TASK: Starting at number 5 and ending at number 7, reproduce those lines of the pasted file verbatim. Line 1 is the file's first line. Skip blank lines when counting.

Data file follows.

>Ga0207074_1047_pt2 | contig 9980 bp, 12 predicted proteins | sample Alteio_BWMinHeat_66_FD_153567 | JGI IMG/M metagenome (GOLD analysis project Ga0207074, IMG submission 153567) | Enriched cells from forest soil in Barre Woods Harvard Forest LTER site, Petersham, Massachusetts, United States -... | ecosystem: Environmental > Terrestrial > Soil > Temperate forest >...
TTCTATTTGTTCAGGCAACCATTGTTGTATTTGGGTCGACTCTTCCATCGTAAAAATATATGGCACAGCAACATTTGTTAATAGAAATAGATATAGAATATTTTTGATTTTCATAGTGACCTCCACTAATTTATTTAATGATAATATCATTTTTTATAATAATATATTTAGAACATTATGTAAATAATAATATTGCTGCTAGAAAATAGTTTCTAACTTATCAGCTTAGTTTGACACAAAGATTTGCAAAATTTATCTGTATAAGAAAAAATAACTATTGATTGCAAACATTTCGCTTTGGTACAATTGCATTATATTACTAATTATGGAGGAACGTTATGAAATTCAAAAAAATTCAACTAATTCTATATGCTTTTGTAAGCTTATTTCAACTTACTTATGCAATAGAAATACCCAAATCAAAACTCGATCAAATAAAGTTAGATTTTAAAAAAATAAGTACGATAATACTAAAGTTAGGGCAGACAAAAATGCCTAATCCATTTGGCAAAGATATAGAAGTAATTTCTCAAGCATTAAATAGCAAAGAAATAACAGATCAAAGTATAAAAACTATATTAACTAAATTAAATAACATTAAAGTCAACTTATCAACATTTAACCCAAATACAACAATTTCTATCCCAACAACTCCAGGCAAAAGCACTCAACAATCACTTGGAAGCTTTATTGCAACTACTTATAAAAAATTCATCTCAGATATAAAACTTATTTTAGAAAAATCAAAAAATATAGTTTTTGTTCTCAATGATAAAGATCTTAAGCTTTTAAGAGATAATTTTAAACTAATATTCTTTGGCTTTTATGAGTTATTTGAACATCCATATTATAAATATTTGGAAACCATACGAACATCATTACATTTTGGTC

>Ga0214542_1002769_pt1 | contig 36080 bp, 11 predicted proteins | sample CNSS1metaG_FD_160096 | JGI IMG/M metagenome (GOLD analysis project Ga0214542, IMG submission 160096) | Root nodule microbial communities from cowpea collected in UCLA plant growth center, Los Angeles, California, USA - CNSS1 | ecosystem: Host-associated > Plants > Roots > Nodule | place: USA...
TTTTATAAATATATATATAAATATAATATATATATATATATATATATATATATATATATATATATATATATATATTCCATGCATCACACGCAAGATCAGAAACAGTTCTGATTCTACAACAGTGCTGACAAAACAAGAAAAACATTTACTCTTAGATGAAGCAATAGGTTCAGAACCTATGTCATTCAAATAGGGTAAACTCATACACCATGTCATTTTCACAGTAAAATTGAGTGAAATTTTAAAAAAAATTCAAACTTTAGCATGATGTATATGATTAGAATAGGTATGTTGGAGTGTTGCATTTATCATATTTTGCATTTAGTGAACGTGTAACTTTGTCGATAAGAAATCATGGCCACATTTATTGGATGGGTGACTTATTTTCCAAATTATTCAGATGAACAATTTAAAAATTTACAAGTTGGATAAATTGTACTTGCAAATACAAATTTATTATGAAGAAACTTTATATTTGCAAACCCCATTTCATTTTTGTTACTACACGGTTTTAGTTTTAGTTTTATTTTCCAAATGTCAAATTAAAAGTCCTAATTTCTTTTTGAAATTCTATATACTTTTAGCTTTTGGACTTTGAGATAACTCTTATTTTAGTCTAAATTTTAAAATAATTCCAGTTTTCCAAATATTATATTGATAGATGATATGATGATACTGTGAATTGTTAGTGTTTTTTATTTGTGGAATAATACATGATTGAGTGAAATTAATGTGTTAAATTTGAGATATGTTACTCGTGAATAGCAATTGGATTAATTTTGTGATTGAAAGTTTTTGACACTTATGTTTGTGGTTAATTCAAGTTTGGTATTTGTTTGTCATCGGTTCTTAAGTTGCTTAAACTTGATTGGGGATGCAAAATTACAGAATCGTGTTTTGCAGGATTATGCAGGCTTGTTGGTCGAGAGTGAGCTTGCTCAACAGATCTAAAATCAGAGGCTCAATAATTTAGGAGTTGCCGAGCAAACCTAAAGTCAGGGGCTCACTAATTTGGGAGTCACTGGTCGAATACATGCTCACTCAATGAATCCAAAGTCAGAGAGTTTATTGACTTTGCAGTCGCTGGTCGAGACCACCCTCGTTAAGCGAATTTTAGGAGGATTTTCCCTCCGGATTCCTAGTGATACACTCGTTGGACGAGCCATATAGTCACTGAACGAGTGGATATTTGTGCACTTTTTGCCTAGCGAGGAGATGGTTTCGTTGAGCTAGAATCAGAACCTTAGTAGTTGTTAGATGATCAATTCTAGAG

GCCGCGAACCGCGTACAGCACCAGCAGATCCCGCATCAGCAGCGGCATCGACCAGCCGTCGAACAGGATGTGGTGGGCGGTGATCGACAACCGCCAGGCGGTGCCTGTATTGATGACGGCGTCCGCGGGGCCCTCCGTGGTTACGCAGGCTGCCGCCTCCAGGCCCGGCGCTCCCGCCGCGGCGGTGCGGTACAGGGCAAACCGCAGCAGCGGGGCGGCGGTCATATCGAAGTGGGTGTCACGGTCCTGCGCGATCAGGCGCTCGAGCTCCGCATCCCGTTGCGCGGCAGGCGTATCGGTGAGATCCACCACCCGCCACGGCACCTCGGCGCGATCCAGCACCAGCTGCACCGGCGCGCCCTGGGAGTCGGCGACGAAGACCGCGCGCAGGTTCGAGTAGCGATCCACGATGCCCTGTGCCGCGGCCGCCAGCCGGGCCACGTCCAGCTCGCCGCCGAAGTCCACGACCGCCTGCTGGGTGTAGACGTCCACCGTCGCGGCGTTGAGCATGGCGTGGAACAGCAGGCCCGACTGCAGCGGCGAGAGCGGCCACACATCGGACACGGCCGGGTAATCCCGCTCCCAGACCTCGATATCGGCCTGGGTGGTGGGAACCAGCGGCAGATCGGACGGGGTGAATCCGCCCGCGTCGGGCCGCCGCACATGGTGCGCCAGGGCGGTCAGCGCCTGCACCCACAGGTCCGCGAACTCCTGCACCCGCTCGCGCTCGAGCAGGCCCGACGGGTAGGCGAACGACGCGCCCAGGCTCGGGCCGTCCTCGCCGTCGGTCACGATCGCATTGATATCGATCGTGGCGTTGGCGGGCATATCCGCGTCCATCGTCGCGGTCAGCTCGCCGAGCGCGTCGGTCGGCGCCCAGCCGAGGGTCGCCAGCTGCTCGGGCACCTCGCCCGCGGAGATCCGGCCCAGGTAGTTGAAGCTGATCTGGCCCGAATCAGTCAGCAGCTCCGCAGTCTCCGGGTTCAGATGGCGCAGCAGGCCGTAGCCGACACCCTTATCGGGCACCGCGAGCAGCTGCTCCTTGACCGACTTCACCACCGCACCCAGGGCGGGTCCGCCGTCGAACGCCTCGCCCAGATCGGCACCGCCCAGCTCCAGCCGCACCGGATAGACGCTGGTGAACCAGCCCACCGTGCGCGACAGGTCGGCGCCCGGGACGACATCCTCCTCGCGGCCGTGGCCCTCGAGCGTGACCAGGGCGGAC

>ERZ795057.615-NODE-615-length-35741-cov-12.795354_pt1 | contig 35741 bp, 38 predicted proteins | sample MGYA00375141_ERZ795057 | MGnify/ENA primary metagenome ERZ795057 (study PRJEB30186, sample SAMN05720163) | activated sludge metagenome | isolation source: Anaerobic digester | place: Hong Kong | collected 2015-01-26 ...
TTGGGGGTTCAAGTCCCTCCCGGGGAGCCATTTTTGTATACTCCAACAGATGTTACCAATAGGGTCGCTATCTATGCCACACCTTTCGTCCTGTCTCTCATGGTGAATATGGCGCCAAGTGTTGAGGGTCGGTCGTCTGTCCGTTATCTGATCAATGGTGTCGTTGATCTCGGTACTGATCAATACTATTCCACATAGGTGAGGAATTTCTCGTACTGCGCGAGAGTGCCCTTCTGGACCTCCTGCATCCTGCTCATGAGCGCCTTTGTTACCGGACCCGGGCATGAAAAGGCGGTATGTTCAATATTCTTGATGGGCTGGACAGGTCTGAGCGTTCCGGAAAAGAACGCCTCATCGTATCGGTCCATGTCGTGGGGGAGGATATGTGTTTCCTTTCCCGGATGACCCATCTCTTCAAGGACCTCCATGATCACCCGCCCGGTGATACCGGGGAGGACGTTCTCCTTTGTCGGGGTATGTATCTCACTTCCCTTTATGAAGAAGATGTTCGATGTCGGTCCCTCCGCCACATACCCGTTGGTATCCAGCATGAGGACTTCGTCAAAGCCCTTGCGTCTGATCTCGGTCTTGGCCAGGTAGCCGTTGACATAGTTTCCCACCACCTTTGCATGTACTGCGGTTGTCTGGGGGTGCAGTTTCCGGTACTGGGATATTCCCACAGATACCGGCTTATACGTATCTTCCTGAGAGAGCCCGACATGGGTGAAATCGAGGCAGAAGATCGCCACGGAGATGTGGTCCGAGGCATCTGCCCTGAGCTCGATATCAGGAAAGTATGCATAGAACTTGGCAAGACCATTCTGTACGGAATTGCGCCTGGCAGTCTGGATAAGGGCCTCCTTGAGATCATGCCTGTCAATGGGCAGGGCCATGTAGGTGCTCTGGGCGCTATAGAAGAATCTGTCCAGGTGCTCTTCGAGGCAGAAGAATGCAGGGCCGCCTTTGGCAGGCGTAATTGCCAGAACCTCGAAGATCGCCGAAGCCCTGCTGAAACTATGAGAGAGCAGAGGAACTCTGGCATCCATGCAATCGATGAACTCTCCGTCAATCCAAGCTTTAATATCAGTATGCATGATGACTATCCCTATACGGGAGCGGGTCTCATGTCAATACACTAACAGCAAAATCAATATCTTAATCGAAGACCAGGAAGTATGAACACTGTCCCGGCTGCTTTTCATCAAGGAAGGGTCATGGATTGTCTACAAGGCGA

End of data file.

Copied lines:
GCCGCGAACCGCGTACAGCACCAGCAGATCCCGCATCAGCAGCGGCATCGACCAGCCGTCGAACAGGATGTGGTGGGCGGTGATCGACAACCGCCAGGCGGTGCCTGTATTGATGACGGCGTCCGCGGGGCCCTCCGTGGTTACGCAGGCTGCCGCCTCCAGGCCCGGCGCTCCCGCCGCGGCGGTGCGGTACAGGGCAAACCGCAGCAGCGGGGCGGCGGTCATATCGAAGTGGGTGTCACGGTCCTGCGCGATCAGGCGCTCGAGCTCCGCATCCCGTTGCGCGGCAGGCGTATCGGTGAGATCCACCACCCGCCACGGCACCTCGGCGCGATCCAGCACCAGCTGCACCGGCGCGCCCTGGGAGTCGGCGACGAAGACCGCGCGCAGGTTCGAGTAGCGATCCACGATGCCCTGTGCCGCGGCCGCCAGCCGGGCCACGTCCAGCTCGCCGCCGAAGTCCACGACCGCCTGCTGGGTGTAGACGTCCACCGTCGCGGCGTTGAGCATGGCGTGGAACAGCAGGCCCGACTGCAGCGGCGAGAGCGGCCACACATCGGACACGGCCGGGTAATCCCGCTCCCAGACCTCGATATCGGCCTGGGTGGTGGGAACCAGCGGCAGATCGGACGGGGTGAATCCGCCCGCGTCGGGCCGCCGCACATGGTGCGCCAGGGCGGTCAGCGCCTGCACCCACAGGTCCGCGAACTCCTGCACCCGCTCGCGCTCGAGCAGGCCCGACGGGTAGGCGAACGACGCGCCCAGGCTCGGGCCGTCCTCGCCGTCGGTCACGATCGCATTGATATCGATCGTGGCGTTGGCGGGCATATCCGCGTCCATCGTCGCGGTCAGCTCGCCGAGCGCGTCGGTCGGCGCCCAGCCGAGGGTCGCCAGCTGCTCGGGCACCTCGCCCGCGGAGATCCGGCCCAGGTAGTTGAAGCTGATCTGGCCCGAATCAGTCAGCAGCTCCGCAGTCTCCGGGTTCAGATGGCGCAGCAGGCCGTAGCCGACACCCTTATCGGGCACCGCGAGCAGCTGCTCCTTGACCGACTTCACCACCGCACCCAGGGCGGGTCCGCCGTCGAACGCCTCGCCCAGATCGGCACCGCCCAGCTCCAGCCGCACCGGATAGACGCTGGTGAACCAGCCCACCGTGCGCGACAGGTCGGCGCCCGGGACGACATCCTCCTCGCGGCCGTGGCCCTCGAGCGTGACCAGGGCGGAC

>ERZ795057.615-NODE-615-length-35741-cov-12.795354_pt1 | contig 35741 bp, 38 predicted proteins | sample MGYA00375141_ERZ795057 | MGnify/ENA primary metagenome ERZ795057 (study PRJEB30186, sample SAMN05720163) | activated sludge metagenome | isolation source: Anaerobic digester | place: Hong Kong | collected 2015-01-26 ...
TTGGGGGTTCAAGTCCCTCCCGGGGAGCCATTTTTGTATACTCCAACAGATGTTACCAATAGGGTCGCTATCTATGCCACACCTTTCGTCCTGTCTCTCATGGTGAATATGGCGCCAAGTGTTGAGGGTCGGTCGTCTGTCCGTTATCTGATCAATGGTGTCGTTGATCTCGGTACTGATCAATACTATTCCACATAGGTGAGGAATTTCTCGTACTGCGCGAGAGTGCCCTTCTGGACCTCCTGCATCCTGCTCATGAGCGCCTTTGTTACCGGACCCGGGCATGAAAAGGCGGTATGTTCAATATTCTTGATGGGCTGGACAGGTCTGAGCGTTCCGGAAAAGAACGCCTCATCGTATCGGTCCATGTCGTGGGGGAGGATATGTGTTTCCTTTCCCGGATGACCCATCTCTTCAAGGACCTCCATGATCACCCGCCCGGTGATACCGGGGAGGACGTTCTCCTTTGTCGGGGTATGTATCTCACTTCCCTTTATGAAGAAGATGTTCGATGTCGGTCCCTCCGCCACATACCCGTTGGTATCCAGCATGAGGACTTCGTCAAAGCCCTTGCGTCTGATCTCGGTCTTGGCCAGGTAGCCGTTGACATAGTTTCCCACCACCTTTGCATGTACTGCGGTTGTCTGGGGGTGCAGTTTCCGGTACTGGGATATTCCCACAGATACCGGCTTATACGTATCTTCCTGAGAGAGCCCGACATGGGTGAAATCGAGGCAGAAGATCGCCACGGAGATGTGGTCCGAGGCATCTGCCCTGAGCTCGATATCAGGAAAGTATGCATAGAACTTGGCAAGACCATTCTGTACGGAATTGCGCCTGGCAGTCTGGATAAGGGCCTCCTTGAGATCATGCCTGTCAATGGGCAGGGCCATGTAGGTGCTCTGGGCGCTATAGAAGAATCTGTCCAGGTGCTCTTCGAGGCAGAAGAATGCAGGGCCGCCTTTGGCAGGCGTAATTGCCAGAACCTCGAAGATCGCCGAAGCCCTGCTGAAACTATGAGAGAGCAGAGGAACTCTGGCATCCATGCAATCGATGAACTCTCCGTCAATCCAAGCTTTAATATCAGTATGCATGATGACTATCCCTATACGGGAGCGGGTCTCATGTCAATACACTAACAGCAAAATCAATATCTTAATCGAAGACCAGGAAGTATGAACACTGTCCCGGCTGCTTTTCATCAAGGAAGGGTCATGGATTGTCTACAAGGCGA